Thursday, July 9, 2015

The Politics of Respectability, and other things

Gabby Douglas and her hair.  When this incredible athlete won her first gold medal, the twitterverse was filled with critical comments ... about her hair! We wondered about that for the longest time until discovering there are minimum standards for respectability

Depending on our class, ethnicity, and culture, there are various rules; e.g.,
  • don't go out looking like that ...
  • polish your shoes, do your nails, fix your hair ...
  • clean up a bit before you go to the store where folks will see you ...
  • at least wear a shirt with a collar ...
  • it's Sunday, so you have to look nice ...
  • I'll be ready in a minute; I've got to do my makeup before we go out in public ...
  • we need a nicer house and a better neighborhood if we're going to be anything.
"A … core intuition of the politics of respectability is that, for a stigmatized racial minority, successful efforts to move upward in society must be accompanied at every step by a keen attentiveness to the morality of means, the reputation of the group, and the need to be extra-careful in order to avoid the derogatory charges lying in wait in a hostile environment." ~Randall Kennedy; Race, Crime, and the Law
The persistence of such rules impacts minorities rather dramatically.  They extend inclusively beyond race and class to everyone else, of course, and most play by the rules without a thought.  Culture is rife with such content, not necessarily to its benefit.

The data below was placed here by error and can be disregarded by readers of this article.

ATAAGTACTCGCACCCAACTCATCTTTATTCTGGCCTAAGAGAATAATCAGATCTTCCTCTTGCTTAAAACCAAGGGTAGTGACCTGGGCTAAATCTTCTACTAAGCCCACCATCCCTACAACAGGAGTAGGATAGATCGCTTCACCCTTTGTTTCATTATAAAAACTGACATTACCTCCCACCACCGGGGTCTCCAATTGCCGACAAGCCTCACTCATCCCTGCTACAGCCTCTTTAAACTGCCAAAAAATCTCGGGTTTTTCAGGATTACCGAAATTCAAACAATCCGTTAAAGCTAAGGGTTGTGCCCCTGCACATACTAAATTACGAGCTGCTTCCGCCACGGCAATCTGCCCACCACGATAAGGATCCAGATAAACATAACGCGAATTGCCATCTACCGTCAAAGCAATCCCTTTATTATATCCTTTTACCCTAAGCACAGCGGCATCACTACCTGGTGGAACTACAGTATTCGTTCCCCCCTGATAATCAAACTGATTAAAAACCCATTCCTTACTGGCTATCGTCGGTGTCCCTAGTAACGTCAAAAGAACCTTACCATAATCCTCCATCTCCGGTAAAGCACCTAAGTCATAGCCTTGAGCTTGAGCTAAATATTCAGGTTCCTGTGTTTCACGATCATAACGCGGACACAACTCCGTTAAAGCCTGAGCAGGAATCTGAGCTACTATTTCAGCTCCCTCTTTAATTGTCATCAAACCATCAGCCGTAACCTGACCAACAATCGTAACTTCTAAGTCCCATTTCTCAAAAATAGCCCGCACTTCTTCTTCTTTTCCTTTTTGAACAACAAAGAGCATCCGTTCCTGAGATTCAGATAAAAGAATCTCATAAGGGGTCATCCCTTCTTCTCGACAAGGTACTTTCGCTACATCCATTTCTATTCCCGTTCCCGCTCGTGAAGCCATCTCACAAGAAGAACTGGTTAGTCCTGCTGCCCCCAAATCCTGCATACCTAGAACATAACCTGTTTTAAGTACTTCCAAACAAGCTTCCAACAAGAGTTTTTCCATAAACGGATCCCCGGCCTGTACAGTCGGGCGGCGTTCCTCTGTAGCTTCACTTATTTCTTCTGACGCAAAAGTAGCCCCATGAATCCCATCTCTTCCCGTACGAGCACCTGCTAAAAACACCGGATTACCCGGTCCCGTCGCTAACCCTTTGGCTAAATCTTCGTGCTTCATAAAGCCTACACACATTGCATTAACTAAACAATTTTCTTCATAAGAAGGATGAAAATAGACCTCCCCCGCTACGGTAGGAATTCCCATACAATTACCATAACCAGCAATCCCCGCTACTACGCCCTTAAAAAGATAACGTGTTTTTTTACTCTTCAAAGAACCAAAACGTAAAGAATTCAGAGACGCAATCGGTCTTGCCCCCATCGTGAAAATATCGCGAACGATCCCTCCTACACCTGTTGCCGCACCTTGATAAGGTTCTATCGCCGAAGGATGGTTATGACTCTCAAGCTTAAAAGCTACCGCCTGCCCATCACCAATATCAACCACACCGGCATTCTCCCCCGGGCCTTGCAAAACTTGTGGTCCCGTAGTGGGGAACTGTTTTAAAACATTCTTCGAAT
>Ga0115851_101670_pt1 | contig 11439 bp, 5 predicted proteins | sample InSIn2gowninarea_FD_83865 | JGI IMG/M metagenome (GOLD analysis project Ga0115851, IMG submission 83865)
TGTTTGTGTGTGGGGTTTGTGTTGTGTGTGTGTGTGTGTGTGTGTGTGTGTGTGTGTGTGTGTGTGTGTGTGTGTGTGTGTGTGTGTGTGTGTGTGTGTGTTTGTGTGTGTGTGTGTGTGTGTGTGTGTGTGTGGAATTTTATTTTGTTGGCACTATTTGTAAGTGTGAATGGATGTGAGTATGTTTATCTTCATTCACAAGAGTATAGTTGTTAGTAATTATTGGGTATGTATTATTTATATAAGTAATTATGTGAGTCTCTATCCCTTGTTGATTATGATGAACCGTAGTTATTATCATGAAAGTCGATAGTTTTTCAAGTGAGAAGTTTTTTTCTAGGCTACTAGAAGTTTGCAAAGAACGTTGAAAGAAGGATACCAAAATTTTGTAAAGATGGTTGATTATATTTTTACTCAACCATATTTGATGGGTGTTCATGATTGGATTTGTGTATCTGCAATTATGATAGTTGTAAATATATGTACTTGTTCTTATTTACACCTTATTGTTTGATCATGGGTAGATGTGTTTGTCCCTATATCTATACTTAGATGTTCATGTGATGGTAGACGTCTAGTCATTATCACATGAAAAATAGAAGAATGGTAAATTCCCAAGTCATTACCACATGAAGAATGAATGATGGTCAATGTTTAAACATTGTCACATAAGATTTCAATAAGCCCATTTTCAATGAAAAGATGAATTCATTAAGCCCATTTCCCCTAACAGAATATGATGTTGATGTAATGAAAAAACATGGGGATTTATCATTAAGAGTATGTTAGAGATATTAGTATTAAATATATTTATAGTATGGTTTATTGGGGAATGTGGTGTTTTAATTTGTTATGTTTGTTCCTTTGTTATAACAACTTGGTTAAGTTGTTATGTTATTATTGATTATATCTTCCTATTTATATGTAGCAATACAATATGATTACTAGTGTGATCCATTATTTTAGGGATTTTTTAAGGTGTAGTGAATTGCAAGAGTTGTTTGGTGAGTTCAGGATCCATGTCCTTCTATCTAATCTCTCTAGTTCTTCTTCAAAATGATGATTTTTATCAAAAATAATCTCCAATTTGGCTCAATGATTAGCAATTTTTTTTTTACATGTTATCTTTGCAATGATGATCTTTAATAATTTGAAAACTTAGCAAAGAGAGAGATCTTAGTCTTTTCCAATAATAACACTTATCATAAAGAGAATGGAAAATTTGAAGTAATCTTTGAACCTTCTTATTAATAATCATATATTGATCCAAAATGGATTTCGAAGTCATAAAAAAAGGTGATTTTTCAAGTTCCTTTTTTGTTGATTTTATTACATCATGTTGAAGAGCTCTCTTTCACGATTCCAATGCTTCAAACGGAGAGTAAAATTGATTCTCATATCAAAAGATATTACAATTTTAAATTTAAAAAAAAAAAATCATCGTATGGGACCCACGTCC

Historically, there are times where new rules get added to the existing list.  Following the turmoil, cultures adjust and adapt.  Rule-changing content emerges and circles the globe in ensuing years. Some recent additions:
  • The Politics of Respectability - 1880-1920 up to today, ... still seeking to overcome the legacies of the nation’s original sins, continuing as minorities attempt to fit in
  • The Green Revolution - 1940's through the 60's and continuing today as environmental science
  • The Hippie counterculture movement - 1960's - the drug culture and casual relationships
  • The Jesus revolution - 1960's into the 80's and beyond with radical changes for the church

The fact that such figures exist is troubling, along with the fact that
after a decade, the issue has yet to reach the public forum.
The various effects of each continue visibly today, having seeped into every facet of our lives; many conflict and are incompatible.  Some are troublesome, especially when we, like lemmings, just go along with the common thought.

Do we need to think differently about some things, perhaps radically different?  Is it important enough to be worth the fight?  Will we waste years of life if we get it wrong?